Entryway floor: Wright’s Ferry 4×8″ brick tile: “Old Strasburg” color mix. This installation in running bond pattern extends through the hall into the front vestibule.
Kitchen Wall and Floor: Wright’s Ferry 4×8″ brick tile laid on the floor in Basketweave pattern: Marietta color mix. On the wall, Lancaster Running Bond 2×8″ brick tile: “Marietta” color mix.
Kitchen Backsplash and Gas Fireplace surround: All portions of the installation use 2×8″ Lancaster Running Bond brick tile in a custom color mix.
Kitchen Nook: 2×8″ Lancaster Running Bond brick tile: “Marietta” color mix.
Kitchen floor: Wright’s Ferry 4×8″ brick tile: “Marietta” color mix. Second photo shows the transition from the brick tile to the dining room’s wood floor.
Mudroom: Wright’s Ferry 4×8″ brick tile: custom color mix. This installation left grout in the tile texture, adding to the mudroom’s rustic look. Notice the great “dog shower” in the back left hand area!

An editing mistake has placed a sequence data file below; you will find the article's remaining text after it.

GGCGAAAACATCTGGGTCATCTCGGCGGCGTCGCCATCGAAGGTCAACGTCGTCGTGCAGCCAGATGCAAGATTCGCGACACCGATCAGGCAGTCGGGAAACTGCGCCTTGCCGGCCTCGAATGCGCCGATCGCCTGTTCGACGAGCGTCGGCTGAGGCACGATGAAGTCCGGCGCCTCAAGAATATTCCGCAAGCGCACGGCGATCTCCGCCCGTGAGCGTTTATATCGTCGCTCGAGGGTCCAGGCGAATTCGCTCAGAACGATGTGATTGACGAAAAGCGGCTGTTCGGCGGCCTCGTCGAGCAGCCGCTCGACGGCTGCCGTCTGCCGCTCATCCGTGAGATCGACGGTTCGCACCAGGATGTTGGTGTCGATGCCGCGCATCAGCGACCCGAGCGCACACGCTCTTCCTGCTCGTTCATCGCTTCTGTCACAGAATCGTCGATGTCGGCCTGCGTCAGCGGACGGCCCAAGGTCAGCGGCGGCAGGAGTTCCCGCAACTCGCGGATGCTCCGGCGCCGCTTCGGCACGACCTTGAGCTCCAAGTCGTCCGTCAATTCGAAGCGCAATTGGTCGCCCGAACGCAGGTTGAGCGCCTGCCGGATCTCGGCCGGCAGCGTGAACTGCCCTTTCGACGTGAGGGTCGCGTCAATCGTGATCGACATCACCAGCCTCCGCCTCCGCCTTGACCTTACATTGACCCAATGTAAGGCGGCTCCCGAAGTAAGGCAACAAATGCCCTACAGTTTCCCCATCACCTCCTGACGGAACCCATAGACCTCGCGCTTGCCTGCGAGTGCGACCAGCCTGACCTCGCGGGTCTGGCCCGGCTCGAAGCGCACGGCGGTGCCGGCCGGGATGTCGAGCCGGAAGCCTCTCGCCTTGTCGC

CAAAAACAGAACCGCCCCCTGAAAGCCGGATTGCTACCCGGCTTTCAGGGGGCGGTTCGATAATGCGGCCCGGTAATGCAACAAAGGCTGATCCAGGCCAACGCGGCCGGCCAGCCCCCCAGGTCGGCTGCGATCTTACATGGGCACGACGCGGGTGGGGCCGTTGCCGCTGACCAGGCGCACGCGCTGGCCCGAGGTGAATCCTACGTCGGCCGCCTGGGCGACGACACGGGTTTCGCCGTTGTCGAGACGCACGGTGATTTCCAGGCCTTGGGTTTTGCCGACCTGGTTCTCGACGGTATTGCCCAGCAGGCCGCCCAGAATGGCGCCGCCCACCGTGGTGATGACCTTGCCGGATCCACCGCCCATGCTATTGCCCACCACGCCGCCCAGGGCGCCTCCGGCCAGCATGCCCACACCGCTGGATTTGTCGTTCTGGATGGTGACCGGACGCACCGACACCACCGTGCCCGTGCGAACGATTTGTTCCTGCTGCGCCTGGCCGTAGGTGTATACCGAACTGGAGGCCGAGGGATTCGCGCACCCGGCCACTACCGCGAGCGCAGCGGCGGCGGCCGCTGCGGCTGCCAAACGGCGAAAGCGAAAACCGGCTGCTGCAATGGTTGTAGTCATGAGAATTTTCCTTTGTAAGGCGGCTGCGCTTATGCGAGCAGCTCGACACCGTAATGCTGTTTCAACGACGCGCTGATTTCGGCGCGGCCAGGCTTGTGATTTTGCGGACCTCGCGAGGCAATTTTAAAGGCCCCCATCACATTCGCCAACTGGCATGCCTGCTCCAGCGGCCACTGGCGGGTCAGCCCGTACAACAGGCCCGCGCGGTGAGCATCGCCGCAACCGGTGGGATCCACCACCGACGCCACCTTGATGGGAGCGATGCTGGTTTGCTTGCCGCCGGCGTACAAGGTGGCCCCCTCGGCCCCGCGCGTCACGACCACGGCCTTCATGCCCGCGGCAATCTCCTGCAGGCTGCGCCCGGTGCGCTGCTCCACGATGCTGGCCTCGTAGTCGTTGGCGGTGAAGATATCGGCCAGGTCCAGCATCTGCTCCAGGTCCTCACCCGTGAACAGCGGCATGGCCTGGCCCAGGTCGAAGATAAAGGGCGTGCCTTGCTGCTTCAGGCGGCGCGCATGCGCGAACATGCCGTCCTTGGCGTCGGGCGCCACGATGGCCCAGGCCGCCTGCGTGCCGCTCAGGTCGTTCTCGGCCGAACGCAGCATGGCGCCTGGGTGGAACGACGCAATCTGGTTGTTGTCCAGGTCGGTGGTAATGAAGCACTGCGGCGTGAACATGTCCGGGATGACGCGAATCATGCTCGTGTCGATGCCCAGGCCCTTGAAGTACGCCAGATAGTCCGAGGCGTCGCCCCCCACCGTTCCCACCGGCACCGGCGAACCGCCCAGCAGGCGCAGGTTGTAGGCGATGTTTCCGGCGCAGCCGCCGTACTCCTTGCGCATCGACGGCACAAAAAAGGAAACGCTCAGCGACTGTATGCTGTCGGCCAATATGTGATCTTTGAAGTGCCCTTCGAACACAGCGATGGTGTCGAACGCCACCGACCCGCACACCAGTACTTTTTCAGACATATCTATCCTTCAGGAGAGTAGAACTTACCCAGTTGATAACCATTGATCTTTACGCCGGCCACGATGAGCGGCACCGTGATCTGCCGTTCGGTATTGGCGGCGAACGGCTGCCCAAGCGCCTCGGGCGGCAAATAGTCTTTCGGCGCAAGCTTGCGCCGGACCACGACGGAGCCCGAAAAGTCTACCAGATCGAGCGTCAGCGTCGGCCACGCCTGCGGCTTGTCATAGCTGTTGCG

Visit our website: www.inglenooktile.com or call 717.442.0514 for more information.
The photographs pictured here are of “Private Residence Delancey Street,” winner of the Preservation Alliance for Greater Philadelphia 2008 Award of Recognition. We are very excited to have our brick tile flooring showcased in the kitchen of this beautiful historic home. The renovation was done by Hanson General Contracting in Philadelphia, PA. If you have a renovation project in the Philadelphia area we strongly recommend this great company– their contact information is below.
Here is the house after the renovation (above and below right) and in its “younger” years:
Finally, the sunlight streaming across our Wright’s Ferry antique brick tiles in the home’s breakfast nook. The tile color mix is “Old Strasburg,” and the brick pavers are installed in a classic “running bond” pattern throughout the kitchen area. Click to enlarge image.
Visit our website: www.inglenooktile.com or call 717.442.0514 for more information.
Hanson General Contracting, Inc., Fine Building and Historic Preservation
Christopher M. Hanson, principal
214 Kalos Street
Philadelphia, PA 19128
Architect: John Milner Architects, Chadds Ford, PA